Ecological efforts bear fruit on Qinghai-Tibet Plateau

Humming a song while growing seedlings at a breeding base, Zhoima Qoigyi, a local villager, started her daily routine cheerfully.

Every day she irrigates, weeds, fertilizes and prunes the seedlings at the base in Shannan city, southwest China's Tibet Autonomous Region.

"Earning money in my hometown and meanwhile greening the place really gives me a sense of fulfillment in my work," Zhoima Qoigyi said.

Covering more than 600 hectares, the seedling breeding base in Chanang County is jointly invested by the regional forestry and grassland bureau and a tech company focusing on ecological rehabilitation.

Zhao Wei, deputy general manager of the company, said sci-tech support has helped local villagers, once labor-dependent, turn into skillful workers who could participate in the overall project development.

"We have formed an economic development mode that links enterprises, the breeding base and farmers, thus lifting them out of poverty," Zhao said.

Chanang has improved its rural economy and increased the income of farmers by promoting industry-based poverty alleviation via afforestation and ecological restoration programs.

A total of 2,036 rural residents in Chanang have been lifted out of poverty through industrial development, and their per capita income grew by 5,300 yuan (about 759.3 U.S. dollars) a year, according to the county government.

"Without technical requirements, the harvest was bad and the crops were hard to sell in the old days," Zhoima Qoigyi said, nothing that things are much better now. "I receive training and 160 yuan a day working here in the breeding base."

Through the efforts, the local environment has been restored, with local villagers enjoying an improved standard of living.

China has also attached great importance to the reconstruction of the environment in other places in Tibet.

From 2014 to 2017, the country had invested 150 million yuan in Namling ecological forest zone in Xigaze Prefecture, which lies on the shore of the Yarlung Zangbo River, supporting afforestation with over 2,000 hectares of trees planted.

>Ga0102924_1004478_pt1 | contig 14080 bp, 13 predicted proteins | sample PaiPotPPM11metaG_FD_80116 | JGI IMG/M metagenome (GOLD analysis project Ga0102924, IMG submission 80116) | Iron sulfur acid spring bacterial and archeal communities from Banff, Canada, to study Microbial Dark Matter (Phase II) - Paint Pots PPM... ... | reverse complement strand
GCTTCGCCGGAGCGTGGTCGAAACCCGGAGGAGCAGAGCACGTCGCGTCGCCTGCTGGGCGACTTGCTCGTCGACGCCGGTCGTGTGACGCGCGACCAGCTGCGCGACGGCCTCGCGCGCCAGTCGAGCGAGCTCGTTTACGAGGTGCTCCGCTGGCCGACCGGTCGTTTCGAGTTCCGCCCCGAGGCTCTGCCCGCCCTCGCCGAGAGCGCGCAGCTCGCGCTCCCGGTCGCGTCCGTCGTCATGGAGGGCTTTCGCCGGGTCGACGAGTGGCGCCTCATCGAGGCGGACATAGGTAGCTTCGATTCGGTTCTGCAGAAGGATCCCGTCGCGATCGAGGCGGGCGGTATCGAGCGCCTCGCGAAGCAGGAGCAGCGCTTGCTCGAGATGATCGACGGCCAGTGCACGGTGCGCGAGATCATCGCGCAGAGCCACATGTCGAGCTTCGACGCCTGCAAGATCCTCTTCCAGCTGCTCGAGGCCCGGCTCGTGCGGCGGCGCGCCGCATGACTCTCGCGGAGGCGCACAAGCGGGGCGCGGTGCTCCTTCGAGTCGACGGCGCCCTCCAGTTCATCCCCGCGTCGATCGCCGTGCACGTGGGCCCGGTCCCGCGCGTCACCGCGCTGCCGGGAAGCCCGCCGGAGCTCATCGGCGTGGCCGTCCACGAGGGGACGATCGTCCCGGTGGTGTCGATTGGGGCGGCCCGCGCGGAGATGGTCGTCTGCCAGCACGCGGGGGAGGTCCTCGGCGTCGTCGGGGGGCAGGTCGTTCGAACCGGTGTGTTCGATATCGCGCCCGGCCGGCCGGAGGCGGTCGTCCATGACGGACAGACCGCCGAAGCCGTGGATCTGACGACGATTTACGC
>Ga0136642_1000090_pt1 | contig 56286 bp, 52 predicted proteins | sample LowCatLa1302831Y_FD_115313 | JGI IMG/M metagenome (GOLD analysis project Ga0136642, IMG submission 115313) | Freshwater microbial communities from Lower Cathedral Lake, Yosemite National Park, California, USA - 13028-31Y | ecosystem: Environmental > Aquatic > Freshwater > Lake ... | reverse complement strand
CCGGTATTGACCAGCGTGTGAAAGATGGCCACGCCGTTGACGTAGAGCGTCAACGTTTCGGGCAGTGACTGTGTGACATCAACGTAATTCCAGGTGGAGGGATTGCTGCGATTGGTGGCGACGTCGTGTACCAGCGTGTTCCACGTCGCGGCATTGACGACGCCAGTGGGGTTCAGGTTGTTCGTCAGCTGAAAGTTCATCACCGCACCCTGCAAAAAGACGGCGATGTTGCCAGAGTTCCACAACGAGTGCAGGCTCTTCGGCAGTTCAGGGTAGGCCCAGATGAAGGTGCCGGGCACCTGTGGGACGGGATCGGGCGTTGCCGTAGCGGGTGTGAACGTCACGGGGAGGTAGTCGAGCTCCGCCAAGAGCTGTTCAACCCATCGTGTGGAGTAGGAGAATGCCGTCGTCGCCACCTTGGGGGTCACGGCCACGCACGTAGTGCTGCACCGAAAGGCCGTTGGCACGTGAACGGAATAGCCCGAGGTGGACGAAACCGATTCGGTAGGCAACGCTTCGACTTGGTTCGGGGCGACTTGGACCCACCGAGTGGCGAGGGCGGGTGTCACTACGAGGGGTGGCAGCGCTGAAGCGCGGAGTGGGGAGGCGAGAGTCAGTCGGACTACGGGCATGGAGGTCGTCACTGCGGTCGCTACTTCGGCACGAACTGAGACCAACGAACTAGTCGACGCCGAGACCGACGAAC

The central government in 2009 approved the "Plan for Ecology Safety Barrier Protection and Construction in Tibet (2008-2030)" with the aim of completing the Tibet ecology safety barrier by 2030 with an investment of 15.5 billion yuan.

By 2019, the region had invested a total of 11.7 billion yuan under the project.

"We have made ecological progress a more prominent priority, constantly strengthened institutional building, and established a system of lifelong accountability for ecological and environmental damage to protect Tibet's environment," said Logyai, head of the regional bureau of ecology and environment.

Since the 1990s, Tibet has promulgated more than 60 local laws and regulations to provide legal guarantees for the protection of plateau ecology, he added.

Data shows that up to now, 45 percent of Tibet has been listed under the strictest protection, and the region has built 47 nature reserves of various levels including 11 national ones, covering a total area of 412,200 sq km.

Located on the Qinghai-Tibet Plateau, Sanjiangyuan, known as the headwaters of the Yangtze, Yellow and Lancang rivers, is home to hundreds of species of wild animals, many of which are under state protection, such as wild yaks, snow leopards, Tibetan antelopes and Tibetan gazelles.

"The plateau is ecologically and environmentally vulnerable," said Yao Tandong, a scientist from the Chinese Academy of Sciences. "Protecting the ecology of the plateau well is a great contribution to the development of the Chinese nation."